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4th annual 'End Relationship Violence' event honors Alyssiah Wiley

Published on April 04, 2024

4th annual 'End Relationship Violence' event honors Alyssiah Wiley

Students compete in a cornhole tournament.

State Rep. Tammy Nuccio speaks to attendees.

Eastern Connecticut State University hosted its fourth annual End Relationship Violence awareness event on April 3 in memory of Alyssiah Wiley, an Eastern student who was murdered by her ex-boyfriend off campus in 2013. The event featured a cornhole tournament, speakers and awareness-raising activities.

The event opened with a welcome by LaMar Coleman, vice president for equity and diversity. Coleman acknowledged the tragedy of Wiley’s death while recognizing that, through this annual event, “the sweet part is that her memory is able to stay alive.” 

“You are all part of combating the problem,” said Coleman. “Let’s become aware; let’s get involved.” Eastern’s a cappella group, East Harmonies, followed Coleman’s remarks with a hope-inspiring performance of “Light in the Hallway” by Pentatonix. 

LaMar Coleman, vice president for equity and diversity

State Rep. Tammy Nuccio

State Rep. Tammy Nuccio, who recently hosted a forum on domestic violence awareness, shared an impactful story in her opening remarks about her own experiences with domestic violence. “I watched my mother stay in horrible relationships because she truly believed there was nowhere else for her to go,” she said. 

Jordan Wheeler (left) and Nick Kimball
Jordan Wheeler (left) and Nick Kimball

Nuccio urged attendees to “remind yourself that you are deserving of selfless, genuine love.” She also cautioned them that “isolation is the key to being able to abuse someone for a long period of time.”  

For Brenda Westberry, sociology professor and event organizer, Nuccio’s remarks were a highlight of the event. “Rep. Nuccio hit it out of the ballpark,” she said. 

Aside from the seven teams participating in the cornhole tournament, many students attended as spectators. Jordan Wheeler enjoyed seeing “the community coming together to stand against relationship violence.” Nick Kimball was there not only to have fun watching the tournament, but to “spread awareness of toxic relationships and domestic abuse.”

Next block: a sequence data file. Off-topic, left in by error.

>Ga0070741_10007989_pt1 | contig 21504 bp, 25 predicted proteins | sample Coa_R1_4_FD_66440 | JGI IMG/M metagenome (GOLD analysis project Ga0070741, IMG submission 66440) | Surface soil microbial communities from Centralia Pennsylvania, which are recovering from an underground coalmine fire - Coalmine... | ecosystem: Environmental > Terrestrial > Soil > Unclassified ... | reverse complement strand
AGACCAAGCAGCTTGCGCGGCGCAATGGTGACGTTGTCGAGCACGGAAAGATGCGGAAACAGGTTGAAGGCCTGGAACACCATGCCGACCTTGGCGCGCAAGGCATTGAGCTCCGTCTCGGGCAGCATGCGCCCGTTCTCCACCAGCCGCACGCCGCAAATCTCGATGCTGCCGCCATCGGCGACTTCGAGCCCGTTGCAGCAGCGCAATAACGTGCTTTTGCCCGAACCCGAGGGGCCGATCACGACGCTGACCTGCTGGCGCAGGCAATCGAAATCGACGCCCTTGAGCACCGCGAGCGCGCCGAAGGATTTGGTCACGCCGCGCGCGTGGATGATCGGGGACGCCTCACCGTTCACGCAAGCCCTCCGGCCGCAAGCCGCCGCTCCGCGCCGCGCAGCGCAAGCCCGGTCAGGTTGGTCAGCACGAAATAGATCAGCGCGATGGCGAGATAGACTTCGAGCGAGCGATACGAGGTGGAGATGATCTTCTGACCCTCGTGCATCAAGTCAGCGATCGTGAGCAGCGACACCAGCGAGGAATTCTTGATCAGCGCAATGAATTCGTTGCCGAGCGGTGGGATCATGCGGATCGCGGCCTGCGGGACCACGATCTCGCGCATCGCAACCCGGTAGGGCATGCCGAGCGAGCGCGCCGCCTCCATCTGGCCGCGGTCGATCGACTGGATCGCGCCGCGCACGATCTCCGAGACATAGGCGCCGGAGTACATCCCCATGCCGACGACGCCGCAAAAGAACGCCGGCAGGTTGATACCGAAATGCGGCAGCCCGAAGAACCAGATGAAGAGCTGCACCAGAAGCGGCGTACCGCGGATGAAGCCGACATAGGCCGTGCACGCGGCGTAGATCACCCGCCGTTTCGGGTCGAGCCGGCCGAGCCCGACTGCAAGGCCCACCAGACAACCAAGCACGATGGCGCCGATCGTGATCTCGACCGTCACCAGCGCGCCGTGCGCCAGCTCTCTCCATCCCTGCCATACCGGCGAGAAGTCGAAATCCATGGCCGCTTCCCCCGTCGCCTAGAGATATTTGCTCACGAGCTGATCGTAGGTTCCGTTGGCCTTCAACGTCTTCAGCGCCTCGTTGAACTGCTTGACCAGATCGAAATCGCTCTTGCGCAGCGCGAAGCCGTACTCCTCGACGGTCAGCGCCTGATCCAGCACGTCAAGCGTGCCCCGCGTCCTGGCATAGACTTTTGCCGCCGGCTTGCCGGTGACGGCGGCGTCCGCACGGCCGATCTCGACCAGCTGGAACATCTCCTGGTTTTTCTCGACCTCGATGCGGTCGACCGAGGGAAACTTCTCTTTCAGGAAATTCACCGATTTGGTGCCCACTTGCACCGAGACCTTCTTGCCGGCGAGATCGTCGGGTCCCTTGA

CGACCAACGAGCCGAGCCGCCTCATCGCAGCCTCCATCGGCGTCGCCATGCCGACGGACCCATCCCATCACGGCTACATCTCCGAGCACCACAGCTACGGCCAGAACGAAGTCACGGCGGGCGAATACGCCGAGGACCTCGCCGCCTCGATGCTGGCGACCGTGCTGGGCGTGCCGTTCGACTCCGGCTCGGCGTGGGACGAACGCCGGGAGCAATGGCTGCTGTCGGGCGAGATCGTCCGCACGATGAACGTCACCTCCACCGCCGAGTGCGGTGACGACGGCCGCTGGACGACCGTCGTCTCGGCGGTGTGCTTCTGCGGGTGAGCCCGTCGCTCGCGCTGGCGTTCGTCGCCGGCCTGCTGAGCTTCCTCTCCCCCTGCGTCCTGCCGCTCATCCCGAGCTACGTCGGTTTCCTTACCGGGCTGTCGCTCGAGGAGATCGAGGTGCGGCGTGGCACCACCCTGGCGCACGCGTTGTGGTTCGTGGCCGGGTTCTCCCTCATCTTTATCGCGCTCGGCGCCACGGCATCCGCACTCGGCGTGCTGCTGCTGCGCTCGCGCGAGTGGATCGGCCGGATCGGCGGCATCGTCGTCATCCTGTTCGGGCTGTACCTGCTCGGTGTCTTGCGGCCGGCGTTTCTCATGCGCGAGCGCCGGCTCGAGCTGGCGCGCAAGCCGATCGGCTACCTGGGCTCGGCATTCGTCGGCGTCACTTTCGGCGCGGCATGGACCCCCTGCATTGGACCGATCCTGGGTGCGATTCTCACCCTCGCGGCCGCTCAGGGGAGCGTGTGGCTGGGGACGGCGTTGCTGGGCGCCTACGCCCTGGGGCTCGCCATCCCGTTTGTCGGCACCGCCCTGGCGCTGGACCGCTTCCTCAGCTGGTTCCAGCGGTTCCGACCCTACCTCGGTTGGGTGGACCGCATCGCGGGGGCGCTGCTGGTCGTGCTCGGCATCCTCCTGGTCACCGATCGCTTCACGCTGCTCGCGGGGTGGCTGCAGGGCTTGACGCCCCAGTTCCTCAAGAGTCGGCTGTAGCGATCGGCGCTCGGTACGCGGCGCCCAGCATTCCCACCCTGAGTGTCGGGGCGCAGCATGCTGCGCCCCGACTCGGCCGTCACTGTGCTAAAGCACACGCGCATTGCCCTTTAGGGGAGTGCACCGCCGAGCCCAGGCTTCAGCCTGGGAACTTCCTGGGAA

Angeleena Smith, who competed in the tournament, enjoyed “being able to compete against the Willimantic Police Department.” Like Wheeler, Smith noticed that “all the people were there for the same reason.” 

The event also featured an educational component. Earl Middleton, school resource officer in Stafford Springs, CT, hosted a discussion called “Realities of Intimate Partner Violence.”   

When he first designed his lecture for high schoolers, Middleton noted that “it’s a dark topic, but I had to make it entertaining.” Middleton’s lecture incorporated humor, music and graphics while never straying from the gravity of the subject of intimate partner violence. 

Brenda Westberry, lecturer of sociology
Brenda Westberry, lecturer of sociology

Many instances of domestic violence start over “something stupid, like the remote, what you’re going to watch or what you’re going to eat,” said Middleton. “It doesn’t matter who you are, who you think you are or what plans you have,” said Middleton of people who are arrested for domestic violence. “You are going to court.” 

Several local organizations also set up resource tables at the event, many of which featured Eastern alumni. “Our resource folks have come back to give back,” said Westberry. Eastern alumna Paige Briggs ’22 and current student Rebecca LeBlanc represented United Services, a nonprofit behavioral health organization serving northeastern Connecticut.  

LeBlanc was inspired to volunteer at the event by “my own lived experience and wanting to help people who have gone through the same thing,” she said. United Services handed out stickers displaying the phone number of CT Safe Connect, Connecticut’s domestic violence hotline: (888) 774-2900. 

Westberry was proud to see Eastern students past and present spreading awareness of relationship violence by any means. “I’m always excited to see students take their learning from the classroom out into the community,” she said. 

Written by Noel Teter